Posts Tagged ‘Christian Meditation’

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Oreo Cookie of Life

May 26, 2020

 

Most of the time we over-complicate our relation to the absolute (God).  Now, over-complicate does not mean that we are making our relationship harder than it needs to be.  

Dying to self is a difficult task requiring endurance and perseverance. Over-complicate usually means misalignment; doing things for the wrong reasons.

I have recently engaged in an enlighting task for myself.  I applied a tool of my profession, a logic diagram, to the analysis of my spiritual life.  I want my “what” to correspond correctly to the appropriate “why”.

A logic diagram flows purpose (why) into actions (how).  A well constructed logic diagram readily reveals the reason for every contemplated activity and allows for each activity to be crafted to achieve the true purpose.

My logic diagram resembles an Oreo cookie.

One wafer is to glorify God & enjoy Him / Love God; my purpose.  The other wafer is faith; my how.  Everything between those cookie wafers is my life.

Not very complicated.

It is very easy to allow our relationship with the world around us to dictate out relationship with God or have no relationship with God.  That means we have replaced our wafers and if you’ve got wrong wafers them you’ve got inappropriate relationships.

That is the sweet work of a faithful follower of Christ; getting the sweet filling of life appropriately positioned between the absolutes of God and faith.

https://soundfaith.com/logos-media-share/497549

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Sign in the Sad

May 24, 2020

Depression is something I don’t understand.  I gravitate towards answers that are conclusive with clear prognosis.  Depression does not accommodate either. 

Depression does not lend itself to a comfortable cause-effect diagnosis.  I want those whom I love to be happy.  I want to “fix” it for them.  Their sadness seems like my failure, even though I know it is not.  

Depression relegates solvers into supports verging on spectators.  

I have heard the explanation of causes – chemical, biological, neurological, environmental and the combination there of.  I don’t dispute their veracity while acknowledging their bothersome uncertainty.

I have often wondered if there is more intertwined in the uncertain explanations than the physical.

We are told that there will be a time when the experience of the depressed will not be limited in numbers.   Consider a world where the reality of the depressed is not unique, not a clinical diagnosis, but the universal experience of the whole. Where the joy has gone and darkness reigns.  Where the merry of heart have resigned and numbness ascends.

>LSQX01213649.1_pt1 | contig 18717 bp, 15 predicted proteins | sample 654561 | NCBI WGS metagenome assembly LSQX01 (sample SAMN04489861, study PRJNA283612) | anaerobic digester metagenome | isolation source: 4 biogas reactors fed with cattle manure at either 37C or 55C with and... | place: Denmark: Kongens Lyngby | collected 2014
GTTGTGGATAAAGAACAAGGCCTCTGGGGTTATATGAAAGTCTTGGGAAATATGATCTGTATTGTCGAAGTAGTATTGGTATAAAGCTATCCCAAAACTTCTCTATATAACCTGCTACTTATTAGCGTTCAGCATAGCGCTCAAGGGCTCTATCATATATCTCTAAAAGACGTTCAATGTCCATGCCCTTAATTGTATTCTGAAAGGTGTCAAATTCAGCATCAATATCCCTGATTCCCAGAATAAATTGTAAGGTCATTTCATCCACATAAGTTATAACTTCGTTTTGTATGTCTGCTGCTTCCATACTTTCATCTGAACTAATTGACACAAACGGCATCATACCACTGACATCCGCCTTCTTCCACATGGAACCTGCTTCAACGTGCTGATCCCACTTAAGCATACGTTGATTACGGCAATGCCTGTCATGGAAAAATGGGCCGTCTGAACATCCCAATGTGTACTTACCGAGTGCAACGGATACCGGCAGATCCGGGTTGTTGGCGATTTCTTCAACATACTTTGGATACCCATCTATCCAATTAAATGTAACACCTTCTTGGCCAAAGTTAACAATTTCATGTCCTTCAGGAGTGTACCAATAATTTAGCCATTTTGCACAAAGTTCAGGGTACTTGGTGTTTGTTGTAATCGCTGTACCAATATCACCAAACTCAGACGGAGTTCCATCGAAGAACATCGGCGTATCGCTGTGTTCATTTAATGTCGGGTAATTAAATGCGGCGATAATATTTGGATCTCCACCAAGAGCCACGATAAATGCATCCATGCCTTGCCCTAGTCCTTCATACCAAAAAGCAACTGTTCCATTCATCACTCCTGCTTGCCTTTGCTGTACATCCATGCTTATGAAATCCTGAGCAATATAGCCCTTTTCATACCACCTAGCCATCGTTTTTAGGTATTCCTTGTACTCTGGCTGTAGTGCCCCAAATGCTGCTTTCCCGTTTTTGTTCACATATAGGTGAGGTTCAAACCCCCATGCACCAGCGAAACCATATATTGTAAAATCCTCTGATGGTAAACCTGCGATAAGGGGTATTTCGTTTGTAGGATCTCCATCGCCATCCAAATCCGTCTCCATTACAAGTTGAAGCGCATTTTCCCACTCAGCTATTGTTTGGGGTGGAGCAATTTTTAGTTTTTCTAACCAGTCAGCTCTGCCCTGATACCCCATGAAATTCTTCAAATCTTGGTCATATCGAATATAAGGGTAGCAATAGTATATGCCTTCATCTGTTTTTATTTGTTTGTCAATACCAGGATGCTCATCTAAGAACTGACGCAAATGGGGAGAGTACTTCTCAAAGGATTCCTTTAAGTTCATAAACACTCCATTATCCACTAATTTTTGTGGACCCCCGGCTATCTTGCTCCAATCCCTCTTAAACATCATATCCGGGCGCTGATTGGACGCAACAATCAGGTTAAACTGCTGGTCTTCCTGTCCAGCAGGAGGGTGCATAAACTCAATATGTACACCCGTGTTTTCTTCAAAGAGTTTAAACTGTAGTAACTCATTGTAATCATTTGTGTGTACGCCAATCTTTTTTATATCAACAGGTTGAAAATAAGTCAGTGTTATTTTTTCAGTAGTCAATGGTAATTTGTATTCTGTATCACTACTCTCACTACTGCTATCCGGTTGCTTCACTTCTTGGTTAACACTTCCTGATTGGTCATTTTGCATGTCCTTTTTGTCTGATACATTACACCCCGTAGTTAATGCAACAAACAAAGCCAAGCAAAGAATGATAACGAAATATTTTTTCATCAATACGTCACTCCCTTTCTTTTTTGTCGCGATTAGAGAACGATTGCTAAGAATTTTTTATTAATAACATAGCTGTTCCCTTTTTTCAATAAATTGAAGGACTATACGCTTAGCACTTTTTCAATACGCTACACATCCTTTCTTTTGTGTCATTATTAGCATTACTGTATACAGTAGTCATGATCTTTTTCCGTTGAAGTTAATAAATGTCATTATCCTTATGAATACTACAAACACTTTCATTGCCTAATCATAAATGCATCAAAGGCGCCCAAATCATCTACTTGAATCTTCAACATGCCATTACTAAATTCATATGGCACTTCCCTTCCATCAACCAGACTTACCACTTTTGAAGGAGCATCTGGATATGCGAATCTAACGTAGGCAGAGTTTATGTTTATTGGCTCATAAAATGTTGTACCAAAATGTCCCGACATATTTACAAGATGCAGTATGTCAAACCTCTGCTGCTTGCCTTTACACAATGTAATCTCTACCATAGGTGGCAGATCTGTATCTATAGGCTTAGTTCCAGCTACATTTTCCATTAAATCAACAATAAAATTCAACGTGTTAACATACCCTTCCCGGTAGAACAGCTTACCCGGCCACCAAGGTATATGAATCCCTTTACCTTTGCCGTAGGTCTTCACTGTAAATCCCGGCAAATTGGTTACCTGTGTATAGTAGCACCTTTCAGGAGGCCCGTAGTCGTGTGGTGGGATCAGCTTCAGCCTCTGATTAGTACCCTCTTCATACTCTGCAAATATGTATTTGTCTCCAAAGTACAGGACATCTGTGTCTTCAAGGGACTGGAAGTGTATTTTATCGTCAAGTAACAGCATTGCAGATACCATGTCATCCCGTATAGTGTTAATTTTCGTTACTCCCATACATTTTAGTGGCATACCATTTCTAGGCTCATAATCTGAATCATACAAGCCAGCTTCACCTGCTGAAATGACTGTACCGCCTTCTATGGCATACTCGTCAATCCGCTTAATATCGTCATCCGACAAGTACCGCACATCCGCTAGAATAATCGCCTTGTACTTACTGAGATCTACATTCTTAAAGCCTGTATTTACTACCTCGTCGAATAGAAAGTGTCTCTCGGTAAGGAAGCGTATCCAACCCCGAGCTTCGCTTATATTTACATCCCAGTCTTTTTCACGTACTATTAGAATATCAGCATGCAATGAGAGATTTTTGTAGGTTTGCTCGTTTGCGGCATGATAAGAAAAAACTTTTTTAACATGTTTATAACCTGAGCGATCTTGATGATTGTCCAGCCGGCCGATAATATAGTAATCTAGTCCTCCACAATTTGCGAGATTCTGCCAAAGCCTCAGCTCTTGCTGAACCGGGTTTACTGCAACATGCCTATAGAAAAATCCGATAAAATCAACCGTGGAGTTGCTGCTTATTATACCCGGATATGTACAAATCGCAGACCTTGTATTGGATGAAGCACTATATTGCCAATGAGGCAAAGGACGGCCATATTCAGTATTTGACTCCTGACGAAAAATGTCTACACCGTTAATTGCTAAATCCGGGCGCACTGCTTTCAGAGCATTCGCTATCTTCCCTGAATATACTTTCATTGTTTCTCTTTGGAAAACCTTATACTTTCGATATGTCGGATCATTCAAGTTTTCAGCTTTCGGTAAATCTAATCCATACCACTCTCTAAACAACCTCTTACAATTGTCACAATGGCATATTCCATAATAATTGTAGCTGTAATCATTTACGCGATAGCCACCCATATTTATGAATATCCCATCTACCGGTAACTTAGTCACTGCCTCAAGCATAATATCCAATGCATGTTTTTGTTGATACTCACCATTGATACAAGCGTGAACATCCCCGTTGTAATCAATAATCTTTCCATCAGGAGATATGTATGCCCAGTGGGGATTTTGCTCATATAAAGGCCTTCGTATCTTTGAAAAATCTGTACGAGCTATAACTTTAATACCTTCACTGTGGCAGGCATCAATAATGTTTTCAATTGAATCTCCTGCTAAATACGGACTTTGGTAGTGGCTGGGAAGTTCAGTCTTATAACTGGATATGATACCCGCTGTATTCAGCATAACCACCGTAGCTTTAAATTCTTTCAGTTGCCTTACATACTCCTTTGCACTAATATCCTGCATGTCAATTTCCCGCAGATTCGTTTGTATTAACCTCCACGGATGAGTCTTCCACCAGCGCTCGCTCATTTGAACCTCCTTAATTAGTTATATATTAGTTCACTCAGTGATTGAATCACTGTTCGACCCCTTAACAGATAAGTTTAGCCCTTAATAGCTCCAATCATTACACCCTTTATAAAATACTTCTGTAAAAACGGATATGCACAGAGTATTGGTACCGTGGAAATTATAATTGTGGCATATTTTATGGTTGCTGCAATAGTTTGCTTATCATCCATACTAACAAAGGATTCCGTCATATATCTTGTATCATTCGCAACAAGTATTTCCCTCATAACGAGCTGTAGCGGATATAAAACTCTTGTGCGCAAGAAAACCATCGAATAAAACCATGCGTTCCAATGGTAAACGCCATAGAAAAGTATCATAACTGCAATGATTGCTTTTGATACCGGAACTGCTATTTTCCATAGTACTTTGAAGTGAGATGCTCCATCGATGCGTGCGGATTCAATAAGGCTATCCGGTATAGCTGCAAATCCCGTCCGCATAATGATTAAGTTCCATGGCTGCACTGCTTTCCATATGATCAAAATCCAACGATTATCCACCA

Maybe, depression is more than a taste for an unfortunate few but a universal sign beyond that particular issue; a foretaste to when merriment yields to blindfolds being removed.  Reality being revealed to a world, which has chosen it’s own rule.  A reminder of the warnings of old, to the prophesies, where we are told, that merriment in what we hold will be banished beyond any gravitational fold.

Maybe, these thoughts are more imagination than inspiration, but I long for the depressed to be made whole now. Even if depression isn’t a sign, I am motivated even more to pray for the lost to be found, so that they never know the absence of joy, follow into the on-coming darkness.

https://soundfaith.com/logos-media-share/496874

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Socially Distant

May 21, 2020


We are told to distance ourselves. 

Separation has become a prescription.

Conveyance prevention, a priority.

Efficacy measured by normality.

We separate, fearing the unseen.

Celebrating the fruitlessness of disease never known.

But what of maladies needing proximity?

I have heard it said, “I’m taking a break from God.”

 Distancing for a time from the Divine.

Is separation the prescription for spiritual affliction?

What conveyance is this break preventing?

Do we need less Spirit; peace, love, joy?

To isolate alone, isn’t that a symptom of the malady?

Distancing oneself to ruin, it seems.

All the while, the prescription resides in drawing near.

We should pull close when unfelt feelings arise.

When God seems not to hear.

When the old man wants to flee,

We bind him in our need.

Abiding in the Spirit, there is the key.

Side by side or I’ll think, “A break is all I need”.

Assurance will come, when ruin is foregone,

Through the healing breath of the Unseen.

Celebrated in the fruitness of the Known.

https://soundfaith.com/logos-media-share/495489

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The Order of Things – Leviticus 9:7

April 7, 2020

“Then Moses said to Aaron, “Approach the altar and sacrifice your sin offering and your burnt offering, and make atonement for yourself and for the people. And sacrifice the people’s offering and make atonement for them, just as God has commanded.””

The order of things matters.  The sequencing of components is critical.  The chronology of events is crucial.

There are ingredients in a recipe when removed, ruin the meal.

Change the sequence of your DNA and you become a different person.

Remove critical links in history and our world transforms into something very different.

I struggle with my Bible reading plan, when it comes to Leviticus.  Leviticus is about the law.  Leviticus is about rules.  Also, Leviticus is about the order of things and that the order of things, matters.

The Israelites got to experience the glory of God.  They were allowed to witness His power.  They were overwhelmed with joy and worshipped.